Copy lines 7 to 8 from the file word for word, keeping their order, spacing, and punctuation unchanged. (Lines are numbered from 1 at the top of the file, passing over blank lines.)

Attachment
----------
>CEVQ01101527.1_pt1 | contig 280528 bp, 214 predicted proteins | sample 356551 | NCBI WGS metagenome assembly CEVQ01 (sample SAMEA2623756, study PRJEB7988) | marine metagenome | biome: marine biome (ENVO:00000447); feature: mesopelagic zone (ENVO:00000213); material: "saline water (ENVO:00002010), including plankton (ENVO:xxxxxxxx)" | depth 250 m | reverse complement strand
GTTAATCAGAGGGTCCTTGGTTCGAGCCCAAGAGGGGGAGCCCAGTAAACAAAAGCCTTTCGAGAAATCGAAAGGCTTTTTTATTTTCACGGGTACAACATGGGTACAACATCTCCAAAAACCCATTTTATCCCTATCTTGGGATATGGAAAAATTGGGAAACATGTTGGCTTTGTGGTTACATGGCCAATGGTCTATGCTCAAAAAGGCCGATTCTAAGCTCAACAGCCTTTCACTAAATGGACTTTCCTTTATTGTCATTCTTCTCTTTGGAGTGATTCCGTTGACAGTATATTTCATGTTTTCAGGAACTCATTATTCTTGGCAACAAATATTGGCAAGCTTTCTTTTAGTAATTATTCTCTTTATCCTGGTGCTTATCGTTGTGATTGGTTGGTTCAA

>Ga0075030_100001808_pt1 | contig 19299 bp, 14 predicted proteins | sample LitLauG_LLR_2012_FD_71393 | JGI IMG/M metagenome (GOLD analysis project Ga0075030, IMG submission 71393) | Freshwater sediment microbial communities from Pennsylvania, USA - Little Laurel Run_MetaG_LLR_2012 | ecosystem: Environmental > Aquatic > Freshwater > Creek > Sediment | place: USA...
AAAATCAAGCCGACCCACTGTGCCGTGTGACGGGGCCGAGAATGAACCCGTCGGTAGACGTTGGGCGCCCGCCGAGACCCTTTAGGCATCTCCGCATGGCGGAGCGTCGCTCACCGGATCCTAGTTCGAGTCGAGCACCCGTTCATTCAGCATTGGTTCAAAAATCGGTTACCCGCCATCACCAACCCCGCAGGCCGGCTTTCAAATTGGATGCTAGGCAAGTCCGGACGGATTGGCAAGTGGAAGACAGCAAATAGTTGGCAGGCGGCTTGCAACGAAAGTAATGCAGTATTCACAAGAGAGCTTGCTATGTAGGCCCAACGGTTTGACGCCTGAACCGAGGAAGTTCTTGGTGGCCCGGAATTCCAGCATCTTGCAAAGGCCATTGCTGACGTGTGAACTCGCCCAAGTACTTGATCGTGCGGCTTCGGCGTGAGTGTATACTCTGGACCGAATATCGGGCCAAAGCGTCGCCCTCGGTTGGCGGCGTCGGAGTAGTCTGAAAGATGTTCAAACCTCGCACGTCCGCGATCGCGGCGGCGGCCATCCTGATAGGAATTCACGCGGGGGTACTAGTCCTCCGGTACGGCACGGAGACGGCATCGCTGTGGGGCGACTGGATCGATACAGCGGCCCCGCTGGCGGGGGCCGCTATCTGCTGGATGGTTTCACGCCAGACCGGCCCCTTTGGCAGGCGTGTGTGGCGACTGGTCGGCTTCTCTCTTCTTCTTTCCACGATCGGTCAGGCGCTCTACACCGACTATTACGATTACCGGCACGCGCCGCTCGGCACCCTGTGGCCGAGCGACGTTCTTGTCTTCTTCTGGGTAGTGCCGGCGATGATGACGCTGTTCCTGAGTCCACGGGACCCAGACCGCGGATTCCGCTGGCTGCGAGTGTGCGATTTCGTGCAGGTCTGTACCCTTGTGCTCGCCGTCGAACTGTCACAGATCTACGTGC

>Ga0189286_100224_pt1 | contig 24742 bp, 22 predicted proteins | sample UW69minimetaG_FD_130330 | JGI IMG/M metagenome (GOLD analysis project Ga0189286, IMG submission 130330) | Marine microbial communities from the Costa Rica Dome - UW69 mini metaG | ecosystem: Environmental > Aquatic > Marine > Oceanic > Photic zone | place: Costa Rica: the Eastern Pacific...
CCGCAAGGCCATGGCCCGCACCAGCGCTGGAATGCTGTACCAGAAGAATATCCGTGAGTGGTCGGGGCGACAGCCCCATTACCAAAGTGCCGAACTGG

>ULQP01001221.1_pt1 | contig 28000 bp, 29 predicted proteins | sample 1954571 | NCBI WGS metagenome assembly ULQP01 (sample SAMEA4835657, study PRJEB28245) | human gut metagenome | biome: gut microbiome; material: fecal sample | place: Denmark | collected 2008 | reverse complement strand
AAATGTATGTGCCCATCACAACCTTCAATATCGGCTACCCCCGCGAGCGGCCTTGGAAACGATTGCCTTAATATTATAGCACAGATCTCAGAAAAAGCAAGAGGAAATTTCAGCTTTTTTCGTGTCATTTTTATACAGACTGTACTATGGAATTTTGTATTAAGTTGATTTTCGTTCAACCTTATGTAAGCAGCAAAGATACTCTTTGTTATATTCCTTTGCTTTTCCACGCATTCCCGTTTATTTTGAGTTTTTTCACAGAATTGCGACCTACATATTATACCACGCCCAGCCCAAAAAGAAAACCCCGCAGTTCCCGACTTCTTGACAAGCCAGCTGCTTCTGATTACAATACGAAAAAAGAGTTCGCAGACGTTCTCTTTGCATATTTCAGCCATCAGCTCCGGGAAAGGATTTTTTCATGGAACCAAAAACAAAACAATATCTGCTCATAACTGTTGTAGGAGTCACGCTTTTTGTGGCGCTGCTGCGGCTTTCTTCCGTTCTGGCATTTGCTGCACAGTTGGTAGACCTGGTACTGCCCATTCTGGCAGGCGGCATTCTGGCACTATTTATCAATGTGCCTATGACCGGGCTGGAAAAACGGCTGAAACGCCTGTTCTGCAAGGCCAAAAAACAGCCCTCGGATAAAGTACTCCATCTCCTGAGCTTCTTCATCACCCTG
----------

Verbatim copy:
>ULQP01001221.1_pt1 | contig 28000 bp, 29 predicted proteins | sample 1954571 | NCBI WGS metagenome assembly ULQP01 (sample SAMEA4835657, study PRJEB28245) | human gut metagenome | biome: gut microbiome; material: fecal sample | place: Denmark | collected 2008 | reverse complement strand
AAATGTATGTGCCCATCACAACCTTCAATATCGGCTACCCCCGCGAGCGGCCTTGGAAACGATTGCCTTAATATTATAGCACAGATCTCAGAAAAAGCAAGAGGAAATTTCAGCTTTTTTCGTGTCATTTTTATACAGACTGTACTATGGAATTTTGTATTAAGTTGATTTTCGTTCAACCTTATGTAAGCAGCAAAGATACTCTTTGTTATATTCCTTTGCTTTTCCACGCATTCCCGTTTATTTTGAGTTTTTTCACAGAATTGCGACCTACATATTATACCACGCCCAGCCCAAAAAGAAAACCCCGCAGTTCCCGACTTCTTGACAAGCCAGCTGCTTCTGATTACAATACGAAAAAAGAGTTCGCAGACGTTCTCTTTGCATATTTCAGCCATCAGCTCCGGGAAAGGATTTTTTCATGGAACCAAAAACAAAACAATATCTGCTCATAACTGTTGTAGGAGTCACGCTTTTTGTGGCGCTGCTGCGGCTTTCTTCCGTTCTGGCATTTGCTGCACAGTTGGTAGACCTGGTACTGCCCATTCTGGCAGGCGGCATTCTGGCACTATTTATCAATGTGCCTATGACCGGGCTGGAAAAACGGCTGAAACGCCTGTTCTGCAAGGCCAAAAAACAGCCCTCGGATAAAGTACTCCATCTCCTGAGCTTCTTCATCACCCTG